June 27th, 2005:
An M4.0 earthquake occurred today, within the aftershock area of the
6/16 M4.9 event. The M4.0 event is located only about 1.0 km to the
west of the M4.9 hypocenter and about 1.0 km shallower. It exhibited
strike-slip motion, most likely on the left-lateral plane or the plane
striking at a high angle to the direction of the San Andreas fault.
In detail, the aftershocks form two subparallel
clusters that trend
almost east-west and are offset by a few hundred meters. This latest
M4.0 aftershock is probably associated with the westernmost cluster.
June 16th, 2005:
A magnitude Mw4.9 earthquake occurred 4 km (2 miles) northeast of
Yucaipa, California at 1:53 pm on Thursday, 16th of June 2005. The
mainshock focal depth was about 13 km (8 miles).
The earthquake is located near the
strand of the southern San
Andreas fault zone.
The event occurred on an almost east-west striking
vertical fault with thrust motion and
a small left-lateral strike-slip component. It is consistent with
uplift of topographic features in the area,
such as the Crafton Hills. This figure
shows this event and its aftershocks in cross section with background
The earthquake was widely felt across southern California, particularly in the Inland Empire and the greater Los Angeles basin. The strongest shaking occurred around the Cities of San Bernardino, Riverside, and Lake Arrowhead. It is being followed by a normal pattern of aftershocks, with 35 recorded in the first 2 hours.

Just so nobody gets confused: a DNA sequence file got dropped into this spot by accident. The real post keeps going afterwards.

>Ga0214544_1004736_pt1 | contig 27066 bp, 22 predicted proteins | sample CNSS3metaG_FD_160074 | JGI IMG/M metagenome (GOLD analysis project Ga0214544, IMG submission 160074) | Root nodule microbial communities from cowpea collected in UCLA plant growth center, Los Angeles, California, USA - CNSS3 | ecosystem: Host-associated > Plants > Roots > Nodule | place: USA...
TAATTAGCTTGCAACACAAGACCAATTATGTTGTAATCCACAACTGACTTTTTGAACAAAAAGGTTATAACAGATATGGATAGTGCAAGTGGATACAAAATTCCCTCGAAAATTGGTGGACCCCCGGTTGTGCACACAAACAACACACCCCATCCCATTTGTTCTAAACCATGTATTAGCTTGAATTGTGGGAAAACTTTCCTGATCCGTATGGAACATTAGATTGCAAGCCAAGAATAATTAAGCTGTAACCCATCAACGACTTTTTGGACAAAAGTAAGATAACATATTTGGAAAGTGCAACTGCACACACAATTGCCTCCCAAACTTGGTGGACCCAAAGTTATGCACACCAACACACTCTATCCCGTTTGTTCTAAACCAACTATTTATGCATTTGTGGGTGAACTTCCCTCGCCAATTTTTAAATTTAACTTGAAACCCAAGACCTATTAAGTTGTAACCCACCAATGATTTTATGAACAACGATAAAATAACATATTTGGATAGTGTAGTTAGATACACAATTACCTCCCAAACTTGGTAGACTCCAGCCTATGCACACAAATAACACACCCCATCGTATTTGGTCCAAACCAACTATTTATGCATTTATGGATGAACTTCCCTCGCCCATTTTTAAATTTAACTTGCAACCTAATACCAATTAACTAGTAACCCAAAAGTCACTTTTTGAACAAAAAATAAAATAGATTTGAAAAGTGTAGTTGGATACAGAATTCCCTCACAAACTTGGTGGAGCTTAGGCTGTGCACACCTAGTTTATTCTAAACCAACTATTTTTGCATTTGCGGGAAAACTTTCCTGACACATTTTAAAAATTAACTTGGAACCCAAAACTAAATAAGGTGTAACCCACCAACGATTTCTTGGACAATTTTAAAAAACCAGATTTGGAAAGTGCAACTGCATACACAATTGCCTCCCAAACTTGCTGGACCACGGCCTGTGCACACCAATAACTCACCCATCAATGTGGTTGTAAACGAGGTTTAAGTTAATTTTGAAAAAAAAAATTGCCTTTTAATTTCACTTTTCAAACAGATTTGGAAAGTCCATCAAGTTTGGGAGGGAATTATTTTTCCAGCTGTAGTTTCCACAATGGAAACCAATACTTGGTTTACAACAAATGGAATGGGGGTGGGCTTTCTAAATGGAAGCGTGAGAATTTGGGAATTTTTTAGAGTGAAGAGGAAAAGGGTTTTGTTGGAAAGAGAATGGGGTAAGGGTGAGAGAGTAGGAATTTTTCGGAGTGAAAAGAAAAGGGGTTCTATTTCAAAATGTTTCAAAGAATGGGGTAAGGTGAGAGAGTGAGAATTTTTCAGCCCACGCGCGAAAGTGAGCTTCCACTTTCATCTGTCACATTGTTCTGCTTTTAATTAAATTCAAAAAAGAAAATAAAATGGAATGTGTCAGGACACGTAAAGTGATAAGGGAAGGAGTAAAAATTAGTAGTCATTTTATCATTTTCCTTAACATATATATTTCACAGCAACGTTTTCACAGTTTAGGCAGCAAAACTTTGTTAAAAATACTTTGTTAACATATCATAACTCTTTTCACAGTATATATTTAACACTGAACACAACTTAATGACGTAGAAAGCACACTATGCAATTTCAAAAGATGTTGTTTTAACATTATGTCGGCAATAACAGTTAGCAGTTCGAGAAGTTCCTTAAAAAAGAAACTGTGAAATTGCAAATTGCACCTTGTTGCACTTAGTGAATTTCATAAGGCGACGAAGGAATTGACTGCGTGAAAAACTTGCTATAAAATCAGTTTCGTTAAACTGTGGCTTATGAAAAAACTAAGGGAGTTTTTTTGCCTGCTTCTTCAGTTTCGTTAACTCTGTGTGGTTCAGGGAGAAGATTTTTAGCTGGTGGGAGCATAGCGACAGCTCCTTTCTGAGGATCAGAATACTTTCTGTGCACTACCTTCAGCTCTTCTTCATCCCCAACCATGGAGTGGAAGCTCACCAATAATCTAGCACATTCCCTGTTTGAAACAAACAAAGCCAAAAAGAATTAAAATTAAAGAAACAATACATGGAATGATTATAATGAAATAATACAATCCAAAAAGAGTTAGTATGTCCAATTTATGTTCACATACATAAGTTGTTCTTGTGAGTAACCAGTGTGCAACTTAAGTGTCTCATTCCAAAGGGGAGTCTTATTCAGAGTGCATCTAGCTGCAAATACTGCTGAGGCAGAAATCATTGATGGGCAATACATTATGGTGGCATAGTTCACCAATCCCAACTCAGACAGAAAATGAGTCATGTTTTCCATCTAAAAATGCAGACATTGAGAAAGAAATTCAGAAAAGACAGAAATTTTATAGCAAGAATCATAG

The Banning segment of the San Andreas fault in southern California is associated with an average rate of background seismicity. This seismicity is scattered throughout the region and does not simply delineate the major strands of the late Quaternary faults. Some of this seismicity is caused by distributed deformation across the region because the southern San Andreas changes directions from northwest to the south of Banning to west-northwest near Cajon Pass.
The southern San Andreas fault is a 600 km long branch of the San Andreas system that accommodates horizontal motion between the North America and Pacific Plates. The total length of the San Andreas fault is more than 1200 km (700 miles).
The past history of the region includes the 1986 ML5.6 North Palm Springs event that was located approximately 30 km to the south along the same fault system. This M5.6 and
the M4.9 were caused by similar fault movement.